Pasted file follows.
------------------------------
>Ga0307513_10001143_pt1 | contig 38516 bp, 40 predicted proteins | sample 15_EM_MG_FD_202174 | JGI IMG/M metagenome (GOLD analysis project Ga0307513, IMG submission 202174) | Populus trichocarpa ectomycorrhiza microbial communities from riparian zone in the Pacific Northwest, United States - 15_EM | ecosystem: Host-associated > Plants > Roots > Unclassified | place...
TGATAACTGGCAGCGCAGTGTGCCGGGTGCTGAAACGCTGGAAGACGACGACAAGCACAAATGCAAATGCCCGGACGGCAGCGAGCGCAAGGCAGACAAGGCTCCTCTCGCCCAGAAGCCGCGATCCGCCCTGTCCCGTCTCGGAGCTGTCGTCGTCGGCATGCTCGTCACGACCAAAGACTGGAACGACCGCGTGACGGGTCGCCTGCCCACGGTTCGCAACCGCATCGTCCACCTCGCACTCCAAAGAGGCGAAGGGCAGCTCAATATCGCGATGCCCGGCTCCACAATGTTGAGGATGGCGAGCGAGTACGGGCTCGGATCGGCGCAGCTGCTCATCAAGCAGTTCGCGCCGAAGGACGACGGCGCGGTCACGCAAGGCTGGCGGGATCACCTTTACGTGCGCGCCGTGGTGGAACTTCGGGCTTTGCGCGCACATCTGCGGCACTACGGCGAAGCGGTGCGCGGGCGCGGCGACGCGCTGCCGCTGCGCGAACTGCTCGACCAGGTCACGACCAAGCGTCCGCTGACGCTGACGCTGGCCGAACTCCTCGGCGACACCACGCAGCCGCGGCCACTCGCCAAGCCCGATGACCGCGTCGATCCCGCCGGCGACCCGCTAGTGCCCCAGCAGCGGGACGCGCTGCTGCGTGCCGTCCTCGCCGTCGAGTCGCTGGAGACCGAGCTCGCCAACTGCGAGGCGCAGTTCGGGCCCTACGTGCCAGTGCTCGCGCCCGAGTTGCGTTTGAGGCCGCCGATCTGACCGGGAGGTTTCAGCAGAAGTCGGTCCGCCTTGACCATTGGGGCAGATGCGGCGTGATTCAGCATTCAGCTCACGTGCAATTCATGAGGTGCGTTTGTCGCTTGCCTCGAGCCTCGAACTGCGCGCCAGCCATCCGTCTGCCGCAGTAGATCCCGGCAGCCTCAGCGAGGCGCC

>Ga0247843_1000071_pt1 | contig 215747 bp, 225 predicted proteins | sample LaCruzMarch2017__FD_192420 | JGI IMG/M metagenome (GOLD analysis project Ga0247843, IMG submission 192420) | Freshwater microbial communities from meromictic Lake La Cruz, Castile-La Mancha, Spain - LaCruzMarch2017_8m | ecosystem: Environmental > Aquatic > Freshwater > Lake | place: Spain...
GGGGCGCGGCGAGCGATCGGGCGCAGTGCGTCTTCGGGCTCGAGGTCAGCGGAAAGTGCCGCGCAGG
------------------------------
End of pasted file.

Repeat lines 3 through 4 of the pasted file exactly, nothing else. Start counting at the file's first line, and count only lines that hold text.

>Ga0247843_1000071_pt1 | contig 215747 bp, 225 predicted proteins | sample LaCruzMarch2017__FD_192420 | JGI IMG/M metagenome (GOLD analysis project Ga0247843, IMG submission 192420) | Freshwater microbial communities from meromictic Lake La Cruz, Castile-La Mancha, Spain - LaCruzMarch2017_8m | ecosystem: Environmental > Aquatic > Freshwater > Lake | place: Spain...
GGGGCGCGGCGAGCGATCGGGCGCAGTGCGTCTTCGGGCTCGAGGTCAGCGGAAAGTGCCGCGCAGG